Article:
Materials and methods

study species

We examined flower orientation on slopes in the following 10 species that have vertical or oblique-oriented flowers: E. japonicum, Hosta sieboldii (Paxton) J. Ingram (Liliaceae), Asiasarum sieboldii (Miq.) F. Maek. var sieboldii (Aristlochiaceae), Viola eizanensis (Makino) Makino (Violaceae), Shortia uniflora (Maxim.) Maxim. var. kantoensis Yamazaki (Diapesiaceae), Corydalis lineariloba Sieb. et Zucc. var. lineariloba (Papaveraceae) in the Ogawa Forest Reserve (OFR) and Calanthe reflexa Maxim. (Orchidaceae) in the Ashu Experimental Forest and Monotropastrum globosum H. Andres at Mt. Higashiyama, M. globosum H. Andres f. roseum Honda at Mt. Kirishima and Monotropa uniflora L. at Yada Hills and Iwakura (Table 1; data of these Monotropaceae species are after A. Imamura & A. Ushimaru, unpublished). Species were deliberately selected to include both monocots and dicots and both actinomorphic and zygomorphic flowers. Individuals of E. japonicum, A. sieboldii and S. uniflora var. kantoensis have a single-flowered inflorescence, whereas those of V. eizanensis, M. globosum H. Andres, M. globosum f. roseum and M. uniflora often have several (sometimes more than five) single-flowered inflorescences. Calanthe reflexa and C. lineariloba have many flowers (usually more than five) per inflorescence. H. sieboldii usually has one or two opening flowers per inflorescence.

Table 1.  List of plant species that were investigated
Family speciesFlower angleFloral symmetryaSiteLocationNo. of slopesSlope directionbNo. of flowers (individuals)Date
  • a

    Ac = actinomorphic, Zy = zygomorphic.

  • b

    North = 0° (360°), east = 90°, south = 180°, west = 270°.

 Erythronium japonicumDeclineAcOgawa Forest Reserve36°56′ N, 140°35′ E13 30–350°146 (146)April 2002
 Hosta sieboldiiVerticalZyOgawa Forest Reserve36°56′ N, 140°35′ E 1 80–120° 33 (30)August 2002
 Calanthe reflexaVerticalZyAshu experimental forest35°18′ N, 135°43′ E 2 20–300°170 (36)August 2001
Aristlochiaceae Asiasarum sieboldii var. sieboldiiIncline–declineAcOgawa Forest Reserve36°56′ N, 140°35′ E 3  0–340° 66 (66)May, 2002
Papaveraceae Corydaris lineariloba var. linearilobaVerticalZyOgawa Forest Reserve36°56′ N, 140°35′ E 4 50–290°150 (30)April 2002
Violaceae Viola eizanensisVerticalZyOgawa Forest Reserve36°56′ N, 140°35′ E 3 20–280° 50 (32)April 2002
Diapensiaceae Shortia uniflora var. kantoensisVerticalAcOgawa Forest Reserve36°56′ N, 140°35′ E 1320–10° 30 (30)April 2003
Monotropaceae   Yada Hills34°40′ N, 135°43′ E 1 70–350° 38 (26)September 2000
Monotropa unifloraVertical–declineAcIwakura-hanazono-cho35°04′ N, 135°48′ E  1 30–60°  5 (3)September 2000
 Monotropastrum globosumVertical–declineAcMt. Higashiyama34°59′ N, 135°47′ E 3  0–360°243 (73)April 2001
 M. globosum f. roseumVertical–declineAcMt. Kirishima31°55′ N, 130°50′ E 1110–350°111 (55)June 2002

For E. japonicum, we examined in further detail the relationship between flower orientation and slope; we therefore provide some further details on its floral biology as follows. E. japonicum occurs on the forest floor in cool temperate forests of Japan. This perennial herb rarely exhibits clonality and reproduces sexually by ant-dispersed seeds (Ohkawara et al. 1996). In April, a sexual individual of E. japonicum produces a single flowering shoot, which has a pinkish, bisexual flower that lasts c. 2 weeks (Ishii & Sakai 2000). A flower bud, which emerges with two leaves, faces toward just above the scape and then its peduncle bends to orient the flower face obliquely. The species is self-incompatible and requires insect vectors for pollination (Ishii & Sakai 2000). This species is mainly pollinated by relatively large bees, such as Xylocopa, Tetralonia, Nomada and Bombus species (Utech & Kawano 1975). However, we have observed that E. japonicum flowers are most frequently visited by small bees in the OFR (Ushimaru et al. 2003). Flowers are adichogamous, and pollen receipt is saturated within 3 days after corolla opening in E. japonicum, whereas pollen dispatch continues for 10 days (Ishii & Sakai 2000). Fruits of this species mature approximately 1 month after anthesis. In 2001, we conducted an experimental study on an E. japonicum population in an old-growth deciduous forest in the OFR. The blooming season began in late March and lasted until late April.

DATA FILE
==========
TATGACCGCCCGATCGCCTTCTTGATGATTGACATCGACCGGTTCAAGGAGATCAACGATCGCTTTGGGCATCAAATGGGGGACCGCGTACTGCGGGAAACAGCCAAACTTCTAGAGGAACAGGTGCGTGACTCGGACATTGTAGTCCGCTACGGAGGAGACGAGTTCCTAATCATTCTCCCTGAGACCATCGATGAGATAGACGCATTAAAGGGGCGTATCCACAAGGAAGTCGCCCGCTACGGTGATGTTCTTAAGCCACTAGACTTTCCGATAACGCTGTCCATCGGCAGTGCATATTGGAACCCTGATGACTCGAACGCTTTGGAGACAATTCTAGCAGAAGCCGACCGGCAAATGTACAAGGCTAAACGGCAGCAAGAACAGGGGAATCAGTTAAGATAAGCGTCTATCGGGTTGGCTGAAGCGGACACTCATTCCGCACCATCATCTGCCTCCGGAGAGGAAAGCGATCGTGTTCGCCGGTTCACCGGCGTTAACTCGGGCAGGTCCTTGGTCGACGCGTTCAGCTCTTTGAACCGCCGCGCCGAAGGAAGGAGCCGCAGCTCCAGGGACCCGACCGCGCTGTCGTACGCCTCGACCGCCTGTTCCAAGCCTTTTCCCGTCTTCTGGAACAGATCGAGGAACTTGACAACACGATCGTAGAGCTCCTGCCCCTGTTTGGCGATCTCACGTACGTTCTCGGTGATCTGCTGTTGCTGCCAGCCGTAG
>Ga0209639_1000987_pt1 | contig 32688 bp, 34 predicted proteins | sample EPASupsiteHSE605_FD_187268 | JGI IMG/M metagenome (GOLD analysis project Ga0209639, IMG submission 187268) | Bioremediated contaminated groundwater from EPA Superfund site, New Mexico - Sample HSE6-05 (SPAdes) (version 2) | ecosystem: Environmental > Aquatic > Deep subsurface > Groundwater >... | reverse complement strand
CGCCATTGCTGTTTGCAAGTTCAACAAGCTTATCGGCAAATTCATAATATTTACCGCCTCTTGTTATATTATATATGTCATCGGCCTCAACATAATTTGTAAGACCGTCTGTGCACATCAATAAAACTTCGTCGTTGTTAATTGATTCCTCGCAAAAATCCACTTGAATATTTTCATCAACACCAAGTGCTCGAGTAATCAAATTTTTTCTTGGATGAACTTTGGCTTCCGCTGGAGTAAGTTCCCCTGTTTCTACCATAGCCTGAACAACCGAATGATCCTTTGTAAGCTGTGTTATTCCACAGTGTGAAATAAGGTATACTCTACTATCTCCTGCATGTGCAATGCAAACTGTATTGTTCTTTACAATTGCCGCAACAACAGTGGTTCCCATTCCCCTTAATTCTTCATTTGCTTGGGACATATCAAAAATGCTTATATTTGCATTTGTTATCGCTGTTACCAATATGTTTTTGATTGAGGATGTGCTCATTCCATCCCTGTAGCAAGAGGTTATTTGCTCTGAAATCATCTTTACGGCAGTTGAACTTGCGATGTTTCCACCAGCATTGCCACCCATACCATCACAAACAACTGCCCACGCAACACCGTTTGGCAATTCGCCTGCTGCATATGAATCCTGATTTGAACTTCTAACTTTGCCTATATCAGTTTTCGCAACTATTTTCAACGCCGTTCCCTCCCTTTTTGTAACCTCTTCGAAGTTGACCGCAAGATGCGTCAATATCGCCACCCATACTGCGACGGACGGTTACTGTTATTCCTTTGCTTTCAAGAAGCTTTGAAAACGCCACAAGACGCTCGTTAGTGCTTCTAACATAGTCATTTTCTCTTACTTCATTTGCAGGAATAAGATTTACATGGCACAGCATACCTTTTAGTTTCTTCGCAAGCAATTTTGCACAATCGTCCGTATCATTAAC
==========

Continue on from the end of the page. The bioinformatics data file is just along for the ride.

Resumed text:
measurements of slope and flower conditions

Herbaceous plants are probably affected by microscale sloping landforms. We therefore measured slope direction and angle in the microhabitat (20 cm × 20 cm) of each individual and flower orientation for each flower using a clinometer (Showa Sokki Co., Tokyo, Japan; Fig. 1). We then calculated the angular distance between the slope and flower directions (ADSF; 0° = ADSF = 180°) for each flower (Fig. 1). We measured two to five flowers from the bottom of the inflorescence and five flowers from the top of the inflorescence in C. reflexa and C. lineariloba, respectively (we selected early blooming flowers of each inflorescence). When an individual had more than one flower, we calculated the mean ADSF of flowers as the ADSF for individuals of V. eizanensis, H. sieboldii, C. lineariloba, C. reflexa and Monotropaceae species.